Operation Bremen

This was the German element of ‘Weserübung’ concerned with the capture of Bergen on the west coast of Norway by elements of Generalmajor Hermann Tittel’s 69th Division delivered by the warships of Gruppe III (9 April 1940).

The light cruisers Köln and Königsberg, gunnery training ship Bremse, transport Karl Peters, torpedo boats Leopard and Wolf, and S-boote S-19, S-21, S-22, S-23 and S-24 delivered 1,900 troops of the 69th Division to Bergen in the region garrisoned by the 9th and 10th Regiments of Major General William Steffens’s Norwegian 4th Division. The German troops were landed after a brief engagement between the German ships and Norwegian coastal artillery, and soon took control of Bergen.

So far as the Germans were concerned, the worst loss of ‘Bremen’ was the sinking of Königsberg. After steaming from Wilhelmshaven to Bergen with 600 men of the 69th Division, Königsberg offloaded part of the landing party to several smaller vessels, and then made a high-speed run into the port in an attempt to land the remainder of the infantry directly into the city. A 210-mm (8.27-in) Norwegian coastal battery at the Kvarven fortress fired on the German cruiser and achieved three hits, all forward. The hits caused severe flooding and fires in her boiler rooms that cut the ship’s power. Adrift and unable to manoeuvre, Königsberg dropped anchor, while she and Köln, warplanes and the infantry neutralised the Norwegian guns.

Königsberg required major repairs before she could return to Germany, so she was temporarily moored in the harbour with her side facing the harbour entrance so that she could bring all nine of her 150-mm (5.91-in) main guns to bear against any British naval attack. The rest of Gruppe III returned to Germany. On the evening of 9 April, Königsberg came under attack by British bombers, but suffered no damage. During the morning of the following day, the British launched another air raid, this time in the form of 16 Blackburn Skua dive-bombers of the Fleet Air Arm (seven of No. 800 Squadron and nine of No. 803 Squadron), from the naval air station at Hatston in the Orkney islands group.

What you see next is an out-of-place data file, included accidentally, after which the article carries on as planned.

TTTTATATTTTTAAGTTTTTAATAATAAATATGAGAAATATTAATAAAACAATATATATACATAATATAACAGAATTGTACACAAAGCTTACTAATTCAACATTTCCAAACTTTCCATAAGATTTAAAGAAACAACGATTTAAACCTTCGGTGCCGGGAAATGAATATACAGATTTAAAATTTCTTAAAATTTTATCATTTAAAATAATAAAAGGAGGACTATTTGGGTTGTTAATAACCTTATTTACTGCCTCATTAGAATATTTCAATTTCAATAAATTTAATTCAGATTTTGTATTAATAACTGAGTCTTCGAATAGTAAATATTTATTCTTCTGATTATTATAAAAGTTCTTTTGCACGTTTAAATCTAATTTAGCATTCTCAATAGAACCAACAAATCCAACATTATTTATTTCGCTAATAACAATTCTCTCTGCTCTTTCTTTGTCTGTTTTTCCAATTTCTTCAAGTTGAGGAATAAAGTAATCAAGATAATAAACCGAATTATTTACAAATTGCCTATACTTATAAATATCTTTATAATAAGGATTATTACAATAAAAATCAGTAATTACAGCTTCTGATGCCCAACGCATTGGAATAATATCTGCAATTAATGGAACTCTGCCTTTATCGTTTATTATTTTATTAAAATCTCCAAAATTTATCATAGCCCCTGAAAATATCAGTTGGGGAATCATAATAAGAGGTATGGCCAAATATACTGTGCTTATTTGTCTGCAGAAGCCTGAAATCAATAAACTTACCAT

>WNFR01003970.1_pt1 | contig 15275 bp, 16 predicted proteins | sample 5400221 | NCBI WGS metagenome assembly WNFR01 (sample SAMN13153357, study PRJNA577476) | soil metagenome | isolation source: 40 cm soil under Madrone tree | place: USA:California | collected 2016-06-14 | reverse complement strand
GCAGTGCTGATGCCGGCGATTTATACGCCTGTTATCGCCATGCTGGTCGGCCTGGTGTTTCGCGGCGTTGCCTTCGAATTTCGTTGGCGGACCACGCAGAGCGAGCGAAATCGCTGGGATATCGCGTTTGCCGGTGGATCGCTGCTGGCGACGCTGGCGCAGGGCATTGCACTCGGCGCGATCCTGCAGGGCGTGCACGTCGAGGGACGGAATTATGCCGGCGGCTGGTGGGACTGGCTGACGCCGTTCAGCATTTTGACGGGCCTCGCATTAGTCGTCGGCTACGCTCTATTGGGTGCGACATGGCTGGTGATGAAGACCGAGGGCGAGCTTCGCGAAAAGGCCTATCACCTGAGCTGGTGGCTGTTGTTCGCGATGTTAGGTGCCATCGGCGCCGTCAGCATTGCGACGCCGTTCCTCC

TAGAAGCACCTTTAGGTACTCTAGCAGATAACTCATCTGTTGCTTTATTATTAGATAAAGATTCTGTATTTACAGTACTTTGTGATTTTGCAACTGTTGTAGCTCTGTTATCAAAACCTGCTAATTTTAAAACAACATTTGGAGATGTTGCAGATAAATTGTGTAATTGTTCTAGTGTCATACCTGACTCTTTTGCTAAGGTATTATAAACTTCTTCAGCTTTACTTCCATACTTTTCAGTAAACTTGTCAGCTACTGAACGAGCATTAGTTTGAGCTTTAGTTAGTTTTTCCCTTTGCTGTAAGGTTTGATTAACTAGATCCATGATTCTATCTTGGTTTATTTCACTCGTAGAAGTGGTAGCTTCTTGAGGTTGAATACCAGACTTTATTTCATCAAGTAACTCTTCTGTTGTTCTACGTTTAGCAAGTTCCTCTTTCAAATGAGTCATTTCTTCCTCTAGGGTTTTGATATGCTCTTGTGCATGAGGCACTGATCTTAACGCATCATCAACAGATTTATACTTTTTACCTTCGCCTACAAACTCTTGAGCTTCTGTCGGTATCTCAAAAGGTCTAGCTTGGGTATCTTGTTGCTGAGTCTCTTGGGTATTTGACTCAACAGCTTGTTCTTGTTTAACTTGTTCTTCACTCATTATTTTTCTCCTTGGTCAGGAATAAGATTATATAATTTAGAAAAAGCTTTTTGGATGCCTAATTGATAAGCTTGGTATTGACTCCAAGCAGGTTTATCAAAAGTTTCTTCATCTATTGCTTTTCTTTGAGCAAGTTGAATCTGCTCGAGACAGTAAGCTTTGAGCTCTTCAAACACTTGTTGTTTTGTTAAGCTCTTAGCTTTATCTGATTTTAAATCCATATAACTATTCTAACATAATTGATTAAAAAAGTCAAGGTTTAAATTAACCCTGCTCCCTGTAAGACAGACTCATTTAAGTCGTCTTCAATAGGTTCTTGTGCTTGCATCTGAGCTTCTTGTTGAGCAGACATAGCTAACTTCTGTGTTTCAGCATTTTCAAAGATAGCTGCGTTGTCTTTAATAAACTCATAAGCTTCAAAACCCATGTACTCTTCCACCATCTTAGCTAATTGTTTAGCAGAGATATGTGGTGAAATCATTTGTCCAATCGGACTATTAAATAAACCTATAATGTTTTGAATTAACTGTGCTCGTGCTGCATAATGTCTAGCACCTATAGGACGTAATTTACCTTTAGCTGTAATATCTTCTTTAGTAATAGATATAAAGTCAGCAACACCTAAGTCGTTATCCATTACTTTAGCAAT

Königsberg’s 40-mm (1.57-in) deck armour was inadequate in the face of dive-bomber attack. The Skua aircraft attacked in three groups: the nine of No. 803 Squadron, six of No. 800 Squadron, and finally one of No. 800 Squadron which had lost contact during the outward flight but found Königsberg independently. The dive-bombers attacked at 07.20, catching the ship’s crew off guard. Half of the dive-bombers had completed their dives before the crew even realised their ship was under attack. Only one of the two 88-mm (3.465-mm) anti-aircraft gun was reported as being manned with shells being fired once every five seconds from the aft of the ship, and lighter anti-air weapons from the shore and nearby ships started to respond even later in the engagement.

Königsberg was hit by at least five 500-lb (227-kg) bombs: one penetrated the deck armour, went through the ship, and exploded in the water, causing significant structural damage; another destroyed the auxiliary boiler room; and two more detonated in the water alongside the ship, the concussion from the blasts tearing large holes in the hull. Königsberg took on a heavy list, and the captain ordered the crew to abandon the ship. In less than three hours from the start of the attack the ship capsized and sank, and many of the dead and wounded were evacuated in this time. The crew also had time to remove a significant amount of ammunition and other equipment. Only 18 men were killed in the attack.

The wreck was raised on 17 July 1942, and was then slowly broken up for scrap.